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= ≠ ⇒

Posted on December 13, 2008, in Philosophy, Programming

If you say “Microsoft Windows = bad” you are almost certainly making a false claim within your own beliefs. Not because Windows is not bad necessarily and not because I might think it is good, but because Windows = bad is likely to give rise to an absurdity within your own beliefs should I interrogate you on the matter. There is a difference. Consider also “Hitler = bad”. If you think that “Windows = bad” and “Hitler = bad” then you also think “Windows = Hitler”. I will expect you don’t believe “Windows = Hitler”.

What you likely intend instead is “Windows ⇒ bad”. You could read this as “Windows implies bad”. Now you are free to believe the following three statements without giving rise to an inconsistency in your belief:

  1. Windows ⇒ bad

  2. Hitler ⇒ bad

  3. Windows ≠ Hitler

Here is the truth table for implication:

P Q P⇒Q 0 0 1 0 1 1 1 0 0 1 1 1

Notice how ⇒ does not commute? Specifically, if you swap the propositions around you might get a different result. Bad ⇒ Windows is not the same as Windows ⇒ Bad – of course. This cannot be said for =. Bad = Windows is the same as Windows = bad.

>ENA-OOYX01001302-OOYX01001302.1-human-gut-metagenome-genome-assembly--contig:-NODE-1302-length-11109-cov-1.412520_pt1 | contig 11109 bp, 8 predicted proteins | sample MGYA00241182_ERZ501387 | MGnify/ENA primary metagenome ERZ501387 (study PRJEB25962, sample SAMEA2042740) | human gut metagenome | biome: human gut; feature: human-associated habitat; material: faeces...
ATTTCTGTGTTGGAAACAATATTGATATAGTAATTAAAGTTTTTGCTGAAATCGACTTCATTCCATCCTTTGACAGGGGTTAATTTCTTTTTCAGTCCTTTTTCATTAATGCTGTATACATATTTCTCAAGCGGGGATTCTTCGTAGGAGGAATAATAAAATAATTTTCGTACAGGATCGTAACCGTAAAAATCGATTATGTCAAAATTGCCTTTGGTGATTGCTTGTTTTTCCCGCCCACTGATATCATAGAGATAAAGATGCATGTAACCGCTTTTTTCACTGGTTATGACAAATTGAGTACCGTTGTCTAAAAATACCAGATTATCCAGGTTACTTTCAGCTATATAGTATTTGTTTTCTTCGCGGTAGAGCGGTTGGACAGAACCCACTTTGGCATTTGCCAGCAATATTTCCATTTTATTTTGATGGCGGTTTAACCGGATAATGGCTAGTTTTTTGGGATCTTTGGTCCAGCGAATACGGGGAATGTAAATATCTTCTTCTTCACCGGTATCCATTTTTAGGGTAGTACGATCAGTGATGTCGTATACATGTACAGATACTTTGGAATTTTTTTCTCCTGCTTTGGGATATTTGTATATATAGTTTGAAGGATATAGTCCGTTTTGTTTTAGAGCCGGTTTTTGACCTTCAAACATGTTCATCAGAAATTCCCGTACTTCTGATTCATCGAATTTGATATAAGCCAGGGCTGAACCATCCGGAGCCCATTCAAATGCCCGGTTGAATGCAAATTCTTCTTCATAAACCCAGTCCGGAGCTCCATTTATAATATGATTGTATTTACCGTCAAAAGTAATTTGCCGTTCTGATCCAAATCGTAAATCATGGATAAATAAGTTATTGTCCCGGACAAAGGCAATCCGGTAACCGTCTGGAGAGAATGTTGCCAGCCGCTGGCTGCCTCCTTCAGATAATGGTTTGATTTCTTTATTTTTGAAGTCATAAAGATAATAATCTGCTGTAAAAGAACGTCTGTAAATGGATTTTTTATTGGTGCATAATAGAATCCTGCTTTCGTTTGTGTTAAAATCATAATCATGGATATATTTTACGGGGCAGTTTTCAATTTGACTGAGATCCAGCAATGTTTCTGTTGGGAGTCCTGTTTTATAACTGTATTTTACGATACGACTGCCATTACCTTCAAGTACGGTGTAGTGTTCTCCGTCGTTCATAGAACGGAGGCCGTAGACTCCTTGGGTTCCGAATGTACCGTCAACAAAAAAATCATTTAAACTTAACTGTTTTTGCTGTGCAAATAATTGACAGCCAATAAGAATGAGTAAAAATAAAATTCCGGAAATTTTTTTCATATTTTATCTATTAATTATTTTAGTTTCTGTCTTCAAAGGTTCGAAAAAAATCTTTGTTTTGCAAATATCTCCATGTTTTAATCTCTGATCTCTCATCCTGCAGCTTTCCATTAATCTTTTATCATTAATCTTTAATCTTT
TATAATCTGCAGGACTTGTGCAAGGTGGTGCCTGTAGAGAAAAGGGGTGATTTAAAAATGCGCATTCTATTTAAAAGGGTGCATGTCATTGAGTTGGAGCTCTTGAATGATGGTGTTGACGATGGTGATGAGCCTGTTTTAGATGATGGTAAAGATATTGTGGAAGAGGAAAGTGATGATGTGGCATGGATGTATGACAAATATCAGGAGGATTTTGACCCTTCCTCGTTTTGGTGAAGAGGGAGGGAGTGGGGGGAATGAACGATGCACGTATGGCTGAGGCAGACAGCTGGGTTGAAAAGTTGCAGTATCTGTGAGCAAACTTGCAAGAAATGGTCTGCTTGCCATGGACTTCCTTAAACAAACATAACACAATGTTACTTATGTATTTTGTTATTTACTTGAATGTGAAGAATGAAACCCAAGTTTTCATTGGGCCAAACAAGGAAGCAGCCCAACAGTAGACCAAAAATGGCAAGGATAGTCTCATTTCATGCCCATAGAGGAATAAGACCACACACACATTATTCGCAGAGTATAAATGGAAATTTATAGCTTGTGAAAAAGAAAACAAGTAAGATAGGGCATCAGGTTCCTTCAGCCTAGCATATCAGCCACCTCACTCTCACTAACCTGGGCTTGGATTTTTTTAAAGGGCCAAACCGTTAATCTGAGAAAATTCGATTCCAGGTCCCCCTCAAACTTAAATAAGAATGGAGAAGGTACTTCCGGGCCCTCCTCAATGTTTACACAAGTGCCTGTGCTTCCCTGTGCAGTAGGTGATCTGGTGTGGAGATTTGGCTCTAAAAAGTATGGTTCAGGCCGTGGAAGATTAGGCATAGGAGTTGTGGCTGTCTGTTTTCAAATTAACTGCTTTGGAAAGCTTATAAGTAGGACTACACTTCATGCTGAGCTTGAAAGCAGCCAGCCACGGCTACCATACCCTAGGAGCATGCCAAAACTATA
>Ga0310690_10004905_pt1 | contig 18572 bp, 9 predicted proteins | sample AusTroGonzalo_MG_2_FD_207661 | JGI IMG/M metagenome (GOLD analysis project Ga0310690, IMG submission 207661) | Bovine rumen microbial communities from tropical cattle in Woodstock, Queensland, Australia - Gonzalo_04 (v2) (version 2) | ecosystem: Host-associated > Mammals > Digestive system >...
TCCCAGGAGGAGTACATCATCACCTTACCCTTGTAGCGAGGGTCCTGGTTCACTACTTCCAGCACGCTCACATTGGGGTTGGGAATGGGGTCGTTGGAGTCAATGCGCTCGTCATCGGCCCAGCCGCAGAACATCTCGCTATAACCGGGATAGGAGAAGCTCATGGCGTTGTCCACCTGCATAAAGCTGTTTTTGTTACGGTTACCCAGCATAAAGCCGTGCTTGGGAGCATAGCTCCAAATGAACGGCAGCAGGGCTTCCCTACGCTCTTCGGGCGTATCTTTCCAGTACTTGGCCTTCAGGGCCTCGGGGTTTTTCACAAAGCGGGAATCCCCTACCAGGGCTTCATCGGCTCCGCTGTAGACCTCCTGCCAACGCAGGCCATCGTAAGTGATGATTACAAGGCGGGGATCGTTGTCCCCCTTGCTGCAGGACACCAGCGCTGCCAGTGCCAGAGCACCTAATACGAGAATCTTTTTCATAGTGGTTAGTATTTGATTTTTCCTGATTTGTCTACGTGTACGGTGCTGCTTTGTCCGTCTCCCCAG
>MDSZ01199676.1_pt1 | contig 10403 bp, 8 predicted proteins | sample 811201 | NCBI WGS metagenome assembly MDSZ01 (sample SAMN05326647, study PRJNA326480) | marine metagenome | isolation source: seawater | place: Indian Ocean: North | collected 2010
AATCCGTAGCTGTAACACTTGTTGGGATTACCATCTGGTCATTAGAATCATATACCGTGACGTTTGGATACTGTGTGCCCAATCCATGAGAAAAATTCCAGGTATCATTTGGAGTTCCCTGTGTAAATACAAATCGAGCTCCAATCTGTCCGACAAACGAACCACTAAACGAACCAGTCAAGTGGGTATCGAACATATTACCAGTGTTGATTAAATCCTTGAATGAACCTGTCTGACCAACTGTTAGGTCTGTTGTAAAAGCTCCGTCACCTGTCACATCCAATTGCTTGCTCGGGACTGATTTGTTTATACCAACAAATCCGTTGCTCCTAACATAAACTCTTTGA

You might wonder why I care so much. After all, if you said “Windows = bad” I’d know what you meant. But did you know what you meant and is this understanding universal each time you relax your discourse like this?

I have often observed a confusion between equivalence (also often called bi-implication) and implication in general discussion. Indeed, I hypothesise that this tendency to subvert a proposition in this manner is responsible for many failings in humanity’s general faculty of reason. I think we as a species would be better for it if we repair this failure of intellectual discipline (for what gain anyway?).

Therefore, I think that not only is this trivial correction important, but very much so. Thanks for listening.